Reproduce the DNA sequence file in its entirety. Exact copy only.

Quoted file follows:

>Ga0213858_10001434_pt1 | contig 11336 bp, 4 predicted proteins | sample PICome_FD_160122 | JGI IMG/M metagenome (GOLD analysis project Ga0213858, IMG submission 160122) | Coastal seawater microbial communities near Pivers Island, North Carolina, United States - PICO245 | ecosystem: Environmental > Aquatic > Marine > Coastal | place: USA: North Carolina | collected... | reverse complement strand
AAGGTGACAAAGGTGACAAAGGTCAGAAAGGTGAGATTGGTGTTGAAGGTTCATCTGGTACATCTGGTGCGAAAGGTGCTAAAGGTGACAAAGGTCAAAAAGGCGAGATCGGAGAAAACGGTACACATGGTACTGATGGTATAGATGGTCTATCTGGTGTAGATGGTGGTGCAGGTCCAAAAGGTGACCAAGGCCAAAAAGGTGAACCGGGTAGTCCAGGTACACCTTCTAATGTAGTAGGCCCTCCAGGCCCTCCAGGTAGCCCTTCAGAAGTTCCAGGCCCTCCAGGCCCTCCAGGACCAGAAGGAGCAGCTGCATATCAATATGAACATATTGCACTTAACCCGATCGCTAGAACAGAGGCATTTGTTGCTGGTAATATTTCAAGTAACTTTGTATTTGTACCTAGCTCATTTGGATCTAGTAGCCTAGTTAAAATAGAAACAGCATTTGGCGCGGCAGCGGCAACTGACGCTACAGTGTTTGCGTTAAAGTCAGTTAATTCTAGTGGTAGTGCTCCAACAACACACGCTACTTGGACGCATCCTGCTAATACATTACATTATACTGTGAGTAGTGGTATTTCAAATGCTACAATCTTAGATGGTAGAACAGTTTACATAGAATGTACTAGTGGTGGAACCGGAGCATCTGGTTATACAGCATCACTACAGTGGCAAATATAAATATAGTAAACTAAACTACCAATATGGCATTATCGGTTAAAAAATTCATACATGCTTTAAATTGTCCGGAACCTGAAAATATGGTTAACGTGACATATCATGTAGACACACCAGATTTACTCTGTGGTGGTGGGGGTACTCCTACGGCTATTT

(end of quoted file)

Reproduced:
>Ga0213858_10001434_pt1 | contig 11336 bp, 4 predicted proteins | sample PICome_FD_160122 | JGI IMG/M metagenome (GOLD analysis project Ga0213858, IMG submission 160122) | Coastal seawater microbial communities near Pivers Island, North Carolina, United States - PICO245 | ecosystem: Environmental > Aquatic > Marine > Coastal | place: USA: North Carolina | collected... | reverse complement strand
AAGGTGACAAAGGTGACAAAGGTCAGAAAGGTGAGATTGGTGTTGAAGGTTCATCTGGTACATCTGGTGCGAAAGGTGCTAAAGGTGACAAAGGTCAAAAAGGCGAGATCGGAGAAAACGGTACACATGGTACTGATGGTATAGATGGTCTATCTGGTGTAGATGGTGGTGCAGGTCCAAAAGGTGACCAAGGCCAAAAAGGTGAACCGGGTAGTCCAGGTACACCTTCTAATGTAGTAGGCCCTCCAGGCCCTCCAGGTAGCCCTTCAGAAGTTCCAGGCCCTCCAGGCCCTCCAGGACCAGAAGGAGCAGCTGCATATCAATATGAACATATTGCACTTAACCCGATCGCTAGAACAGAGGCATTTGTTGCTGGTAATATTTCAAGTAACTTTGTATTTGTACCTAGCTCATTTGGATCTAGTAGCCTAGTTAAAATAGAAACAGCATTTGGCGCGGCAGCGGCAACTGACGCTACAGTGTTTGCGTTAAAGTCAGTTAATTCTAGTGGTAGTGCTCCAACAACACACGCTACTTGGACGCATCCTGCTAATACATTACATTATACTGTGAGTAGTGGTATTTCAAATGCTACAATCTTAGATGGTAGAACAGTTTACATAGAATGTACTAGTGGTGGAACCGGAGCATCTGGTTATACAGCATCACTACAGTGGCAAATATAAATATAGTAAACTAAACTACCAATATGGCATTATCGGTTAAAAAATTCATACATGCTTTAAATTGTCCGGAACCTGAAAATATGGTTAACGTGACATATCATGTAGACACACCAGATTTACTCTGTGGTGGTGGGGGTACTCCTACGGCTATTT